Kabul (CNN) -- The ordeal of Gulnaz did not simply begin and end with the physical attack of her rape. The rape began a years-long nightmare of further pain, culminating in an awful choice she must now make.
Even two years later, Gulnaz remembers the smell and state of her rapist's clothes when he came into the house when her mother left for a brief visit to the hospital.
"He had filthy clothes on as he does metal and construction work. When my mother went out, he came into my house and he closed doors and windows. I started screaming, but he shut me up by putting his hands on my mouth," she said.
The rapist was her cousin's husband.
After the attack, she hid what happened as long as she could. But soon she began vomiting in the mornings and showing signs of pregnancy. It was her attacker's child.
In Afghanistan, this brought her not sympathy, but prosecution. Aged just 19, she was found guilty by the courts of sex outside of marriage -- adultery -- and sentenced to twelve years in jail.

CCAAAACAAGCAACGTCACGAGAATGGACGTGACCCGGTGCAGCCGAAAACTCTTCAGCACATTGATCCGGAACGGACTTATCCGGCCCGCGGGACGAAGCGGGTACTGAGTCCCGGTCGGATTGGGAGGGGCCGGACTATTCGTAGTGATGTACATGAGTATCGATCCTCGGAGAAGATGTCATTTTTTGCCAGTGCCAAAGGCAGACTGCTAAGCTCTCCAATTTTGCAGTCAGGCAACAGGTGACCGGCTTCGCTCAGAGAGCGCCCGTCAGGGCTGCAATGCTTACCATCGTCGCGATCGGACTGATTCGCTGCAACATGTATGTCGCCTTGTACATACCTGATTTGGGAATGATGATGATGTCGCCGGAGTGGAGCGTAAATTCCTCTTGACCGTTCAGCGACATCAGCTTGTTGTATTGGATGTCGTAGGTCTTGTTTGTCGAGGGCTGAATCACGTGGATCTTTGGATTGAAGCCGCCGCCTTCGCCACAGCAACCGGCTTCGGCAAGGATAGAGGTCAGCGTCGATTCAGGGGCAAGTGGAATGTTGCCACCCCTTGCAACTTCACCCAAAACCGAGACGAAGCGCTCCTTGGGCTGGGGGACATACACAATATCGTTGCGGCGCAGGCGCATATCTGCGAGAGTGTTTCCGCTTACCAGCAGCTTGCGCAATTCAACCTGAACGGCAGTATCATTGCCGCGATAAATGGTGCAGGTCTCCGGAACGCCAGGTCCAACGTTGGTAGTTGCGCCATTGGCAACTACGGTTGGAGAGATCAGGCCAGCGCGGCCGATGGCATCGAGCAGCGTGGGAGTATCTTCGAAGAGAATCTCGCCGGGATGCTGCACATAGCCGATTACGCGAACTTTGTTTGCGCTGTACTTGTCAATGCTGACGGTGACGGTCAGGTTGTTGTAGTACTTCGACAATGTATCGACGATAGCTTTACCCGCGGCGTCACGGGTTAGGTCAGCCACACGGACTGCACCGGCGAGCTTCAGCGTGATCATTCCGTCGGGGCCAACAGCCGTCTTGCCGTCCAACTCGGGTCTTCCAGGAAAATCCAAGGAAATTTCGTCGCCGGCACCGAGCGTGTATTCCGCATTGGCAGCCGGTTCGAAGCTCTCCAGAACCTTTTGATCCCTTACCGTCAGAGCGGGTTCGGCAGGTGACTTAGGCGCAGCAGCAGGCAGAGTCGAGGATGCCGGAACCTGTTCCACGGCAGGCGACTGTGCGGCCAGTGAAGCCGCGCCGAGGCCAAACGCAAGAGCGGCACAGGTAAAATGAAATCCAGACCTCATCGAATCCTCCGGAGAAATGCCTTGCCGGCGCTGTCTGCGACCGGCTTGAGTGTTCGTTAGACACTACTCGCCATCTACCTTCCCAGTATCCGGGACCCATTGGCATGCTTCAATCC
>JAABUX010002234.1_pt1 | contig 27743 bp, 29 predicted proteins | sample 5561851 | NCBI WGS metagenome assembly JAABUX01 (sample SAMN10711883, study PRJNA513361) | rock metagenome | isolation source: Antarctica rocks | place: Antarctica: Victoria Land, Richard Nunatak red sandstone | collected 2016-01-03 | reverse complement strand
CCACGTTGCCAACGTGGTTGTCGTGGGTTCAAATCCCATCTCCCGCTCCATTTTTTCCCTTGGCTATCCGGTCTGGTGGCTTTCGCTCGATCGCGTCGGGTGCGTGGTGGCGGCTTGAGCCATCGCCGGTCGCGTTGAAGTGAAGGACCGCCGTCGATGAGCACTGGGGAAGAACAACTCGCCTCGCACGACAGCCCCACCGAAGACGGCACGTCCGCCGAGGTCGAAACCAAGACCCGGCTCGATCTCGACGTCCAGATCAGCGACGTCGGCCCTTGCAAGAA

Now inside Kabul's Badam Bagh jail, she and her child are serving her sentence together.
Sitting with the baby in her lap, her face carefully covered, she explains the only choice she has that would end her incarceration.
The only way around the dishonor of rape, or adultery in the eyes of Afghans, is to marry her attacker. This will, in the eyes of some, give her child a family and restore her honor.
Incredibly, this is something that Gulnaz is willing to do.
"I was asked if I wanted to start a new life by getting released, by marrying this man", she told CNN in an exclusive interview. "My answer was that one man dishonored me, and I want to stay with that man."
Tending to her daughter in the jail's cold, she added: "My daughter is a little innocent child. Who knew I would have a child in this way. A lot of people told me that after your daughter's born give it to someone else, but my aunt told me to keep her as proof of my innocence."
Gulnaz's choice is stark. Women in her situation are often killed for the shame their ordeal has brought the community. She is at risk, some say, from her attacker's family.
We found Gulnaz's convicted rapist in a jail across town. While he denied raping her, he agreed that she would likely be killed if she gets out of jail. But he insists that it will be her family, not his, that will kill her, "out of shame."
Whether threatened by his family or hers, for now, jail may be the safest place for her.
Shockingly, Gulnaz's case is common in Afghanistan.
CNN asked a spokesman for the prosecutor to comment on the case. The reply was that there were hundreds such cases and the office would need time to look into it.